TORONTO -- A new study of rats suggests that cannabis use during pregnancy may affect human fetus growth.

Researchers at Western University and Queen’s University said their findings, published Friday in the journal Scientific Reports, back up clinical studies that found an association between marijuana use and low birth weight in human babies.

Tetrahydrocannabinol (or THC, the psychoactive ingredient in cannabis that gives the user the “high” feeling) causes a restriction in fetal growth and a reduction in birth weight of 8 per cent, researchers found. Using a rat model and human placental cells, they mimicked daily cannabis use and also found that it led to a decrease, by more than 20 per cent, of brain and liver growth.

Researchers gave the rats a daily injection of 3 milligrams of THC per kilogram of bodyweight. For a pregnant woman weighing 150 pounds, that would mean about 200 mg of THC each day.

“Over the last decade, cannabis use has progressively increased in pregnant women, in part due to the perception that its usage poses no risk in perinatal life,” the study reads.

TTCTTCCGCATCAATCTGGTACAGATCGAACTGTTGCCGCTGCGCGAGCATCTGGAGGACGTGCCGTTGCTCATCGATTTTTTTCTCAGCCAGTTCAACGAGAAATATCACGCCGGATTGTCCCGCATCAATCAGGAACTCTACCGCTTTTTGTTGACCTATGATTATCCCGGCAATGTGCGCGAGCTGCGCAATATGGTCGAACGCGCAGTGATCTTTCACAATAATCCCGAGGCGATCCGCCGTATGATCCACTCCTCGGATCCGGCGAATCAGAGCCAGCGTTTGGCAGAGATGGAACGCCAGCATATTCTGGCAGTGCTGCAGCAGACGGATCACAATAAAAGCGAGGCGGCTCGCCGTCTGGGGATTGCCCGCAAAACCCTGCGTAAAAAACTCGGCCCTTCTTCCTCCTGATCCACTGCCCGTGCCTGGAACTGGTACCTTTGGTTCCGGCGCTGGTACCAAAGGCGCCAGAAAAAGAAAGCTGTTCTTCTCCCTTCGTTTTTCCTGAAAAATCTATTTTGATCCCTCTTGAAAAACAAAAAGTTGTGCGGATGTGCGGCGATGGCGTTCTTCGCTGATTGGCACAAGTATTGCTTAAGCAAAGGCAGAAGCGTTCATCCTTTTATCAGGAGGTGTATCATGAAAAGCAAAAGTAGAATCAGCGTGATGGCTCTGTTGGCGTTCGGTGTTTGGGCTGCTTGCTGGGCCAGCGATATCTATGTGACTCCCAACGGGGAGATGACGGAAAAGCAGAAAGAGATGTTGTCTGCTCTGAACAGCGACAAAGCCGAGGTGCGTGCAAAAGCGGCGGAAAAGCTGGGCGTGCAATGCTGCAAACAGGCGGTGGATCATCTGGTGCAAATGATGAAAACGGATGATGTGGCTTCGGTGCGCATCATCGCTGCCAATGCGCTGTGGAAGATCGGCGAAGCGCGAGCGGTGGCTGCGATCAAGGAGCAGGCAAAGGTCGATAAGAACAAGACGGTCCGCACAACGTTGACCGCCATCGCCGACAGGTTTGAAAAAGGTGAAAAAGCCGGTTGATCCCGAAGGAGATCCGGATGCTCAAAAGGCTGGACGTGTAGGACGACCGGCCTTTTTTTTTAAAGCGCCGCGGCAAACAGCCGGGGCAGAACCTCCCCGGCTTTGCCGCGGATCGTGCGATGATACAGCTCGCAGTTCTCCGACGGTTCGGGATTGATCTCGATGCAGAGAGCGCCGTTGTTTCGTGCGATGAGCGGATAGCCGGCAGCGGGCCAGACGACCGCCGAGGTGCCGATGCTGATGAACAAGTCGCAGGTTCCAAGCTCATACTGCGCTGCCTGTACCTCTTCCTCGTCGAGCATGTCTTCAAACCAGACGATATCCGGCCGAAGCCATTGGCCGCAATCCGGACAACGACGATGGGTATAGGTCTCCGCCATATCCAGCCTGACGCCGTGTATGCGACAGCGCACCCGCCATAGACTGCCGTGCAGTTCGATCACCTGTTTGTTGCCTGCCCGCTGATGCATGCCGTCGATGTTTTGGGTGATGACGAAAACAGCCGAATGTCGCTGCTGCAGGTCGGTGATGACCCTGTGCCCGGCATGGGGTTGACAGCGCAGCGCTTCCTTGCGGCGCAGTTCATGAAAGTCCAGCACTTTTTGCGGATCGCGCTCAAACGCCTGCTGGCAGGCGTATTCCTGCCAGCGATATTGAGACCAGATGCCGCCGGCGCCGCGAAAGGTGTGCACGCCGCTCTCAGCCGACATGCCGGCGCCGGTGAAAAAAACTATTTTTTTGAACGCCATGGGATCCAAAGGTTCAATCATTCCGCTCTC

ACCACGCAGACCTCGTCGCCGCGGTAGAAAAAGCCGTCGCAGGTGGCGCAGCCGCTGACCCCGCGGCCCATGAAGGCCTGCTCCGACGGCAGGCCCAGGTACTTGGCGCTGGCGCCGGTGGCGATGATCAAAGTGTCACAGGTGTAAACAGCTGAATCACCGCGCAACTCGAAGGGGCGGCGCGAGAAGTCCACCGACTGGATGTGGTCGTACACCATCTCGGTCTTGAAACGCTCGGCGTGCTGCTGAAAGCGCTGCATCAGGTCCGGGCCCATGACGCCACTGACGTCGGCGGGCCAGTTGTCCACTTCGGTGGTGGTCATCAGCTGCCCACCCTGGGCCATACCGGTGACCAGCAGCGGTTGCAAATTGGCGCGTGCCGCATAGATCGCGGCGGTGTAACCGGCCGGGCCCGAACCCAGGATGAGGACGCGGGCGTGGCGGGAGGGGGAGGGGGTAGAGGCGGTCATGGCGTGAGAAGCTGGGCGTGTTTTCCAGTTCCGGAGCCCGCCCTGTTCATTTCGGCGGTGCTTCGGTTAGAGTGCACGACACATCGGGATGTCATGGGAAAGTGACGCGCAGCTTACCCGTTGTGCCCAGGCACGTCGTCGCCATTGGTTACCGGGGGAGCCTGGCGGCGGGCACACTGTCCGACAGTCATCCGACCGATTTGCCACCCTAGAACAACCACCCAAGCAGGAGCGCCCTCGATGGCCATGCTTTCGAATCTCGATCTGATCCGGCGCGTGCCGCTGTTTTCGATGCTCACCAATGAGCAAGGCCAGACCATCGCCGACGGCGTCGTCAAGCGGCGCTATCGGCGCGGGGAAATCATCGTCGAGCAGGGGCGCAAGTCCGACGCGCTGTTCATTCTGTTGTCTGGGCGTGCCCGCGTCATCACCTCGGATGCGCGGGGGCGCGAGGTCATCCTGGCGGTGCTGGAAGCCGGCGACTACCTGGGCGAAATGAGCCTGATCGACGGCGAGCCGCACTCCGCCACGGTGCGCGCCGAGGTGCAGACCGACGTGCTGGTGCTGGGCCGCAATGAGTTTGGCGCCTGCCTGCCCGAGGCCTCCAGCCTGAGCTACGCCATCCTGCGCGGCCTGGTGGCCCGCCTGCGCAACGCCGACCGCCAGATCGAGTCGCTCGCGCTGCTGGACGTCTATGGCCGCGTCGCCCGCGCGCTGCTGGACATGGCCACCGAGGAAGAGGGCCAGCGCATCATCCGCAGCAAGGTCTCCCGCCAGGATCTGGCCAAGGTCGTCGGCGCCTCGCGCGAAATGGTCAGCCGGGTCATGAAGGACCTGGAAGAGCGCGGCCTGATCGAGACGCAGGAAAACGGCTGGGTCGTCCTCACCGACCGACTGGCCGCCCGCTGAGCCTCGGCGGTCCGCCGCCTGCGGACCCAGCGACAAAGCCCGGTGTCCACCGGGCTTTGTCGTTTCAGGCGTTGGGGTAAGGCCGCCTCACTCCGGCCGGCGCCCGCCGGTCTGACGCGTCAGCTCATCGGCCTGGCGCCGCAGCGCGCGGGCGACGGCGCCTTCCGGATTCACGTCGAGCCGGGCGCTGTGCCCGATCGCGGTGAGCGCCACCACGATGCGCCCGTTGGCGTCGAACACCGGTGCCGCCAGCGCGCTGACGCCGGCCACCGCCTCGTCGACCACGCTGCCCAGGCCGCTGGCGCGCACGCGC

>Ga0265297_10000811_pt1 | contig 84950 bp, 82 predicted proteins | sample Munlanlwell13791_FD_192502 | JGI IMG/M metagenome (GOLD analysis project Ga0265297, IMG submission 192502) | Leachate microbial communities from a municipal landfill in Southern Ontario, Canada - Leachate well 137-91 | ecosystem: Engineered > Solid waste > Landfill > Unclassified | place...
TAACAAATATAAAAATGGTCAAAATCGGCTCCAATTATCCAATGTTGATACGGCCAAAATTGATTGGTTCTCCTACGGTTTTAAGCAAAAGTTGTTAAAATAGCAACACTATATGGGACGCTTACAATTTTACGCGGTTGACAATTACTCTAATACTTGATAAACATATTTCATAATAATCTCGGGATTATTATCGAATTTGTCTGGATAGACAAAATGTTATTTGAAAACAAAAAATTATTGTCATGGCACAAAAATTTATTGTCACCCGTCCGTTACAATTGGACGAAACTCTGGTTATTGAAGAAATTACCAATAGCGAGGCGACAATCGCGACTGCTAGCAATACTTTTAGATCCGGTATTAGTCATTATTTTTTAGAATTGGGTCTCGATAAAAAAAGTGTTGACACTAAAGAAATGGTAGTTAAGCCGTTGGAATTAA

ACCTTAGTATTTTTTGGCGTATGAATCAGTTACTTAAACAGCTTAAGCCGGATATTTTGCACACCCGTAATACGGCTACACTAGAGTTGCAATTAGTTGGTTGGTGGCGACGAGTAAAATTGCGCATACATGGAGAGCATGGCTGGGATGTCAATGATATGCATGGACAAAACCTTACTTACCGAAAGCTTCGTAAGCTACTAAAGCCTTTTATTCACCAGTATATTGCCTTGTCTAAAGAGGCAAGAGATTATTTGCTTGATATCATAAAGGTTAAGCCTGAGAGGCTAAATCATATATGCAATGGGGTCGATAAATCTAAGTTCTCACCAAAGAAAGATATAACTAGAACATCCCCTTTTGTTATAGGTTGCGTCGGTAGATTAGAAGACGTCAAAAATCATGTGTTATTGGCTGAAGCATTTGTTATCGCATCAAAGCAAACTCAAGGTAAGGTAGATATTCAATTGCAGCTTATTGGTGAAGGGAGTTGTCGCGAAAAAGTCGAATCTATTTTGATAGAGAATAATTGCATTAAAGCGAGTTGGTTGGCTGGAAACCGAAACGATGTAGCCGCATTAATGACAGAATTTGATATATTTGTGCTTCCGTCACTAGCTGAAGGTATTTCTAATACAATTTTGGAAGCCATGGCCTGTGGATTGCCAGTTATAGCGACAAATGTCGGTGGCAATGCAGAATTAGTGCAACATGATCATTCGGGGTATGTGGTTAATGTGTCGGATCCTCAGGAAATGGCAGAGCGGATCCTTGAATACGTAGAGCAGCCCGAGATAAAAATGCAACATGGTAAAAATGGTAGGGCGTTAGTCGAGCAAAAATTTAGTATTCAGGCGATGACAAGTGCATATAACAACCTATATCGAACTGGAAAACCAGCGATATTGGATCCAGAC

Despite cannabis legalization in several jurisdictions including Canada, marijuana use during pregnancy has not been the subject of much research. This study is the first to “definitively support” the claim that THC can have negative effects during pregnancy, the researchers said. Previous clinical studies that found an association were confounded by the socioeconomic status of included patients, they added.

“This study is important to support clinicians in communicating the very real risks associated with cannabis use during pregnancy,” said co-author David Natale and associate professor at Queen’s University.

While researchers concede that the “mechanisms are not well understood,” they were able to determine that THC blocks effective placenta function, preventing oxygen and nutrients including glucose from reaching the developing fetus. Researchers also found that THC exposure may reduce blood flow from mother to fetus.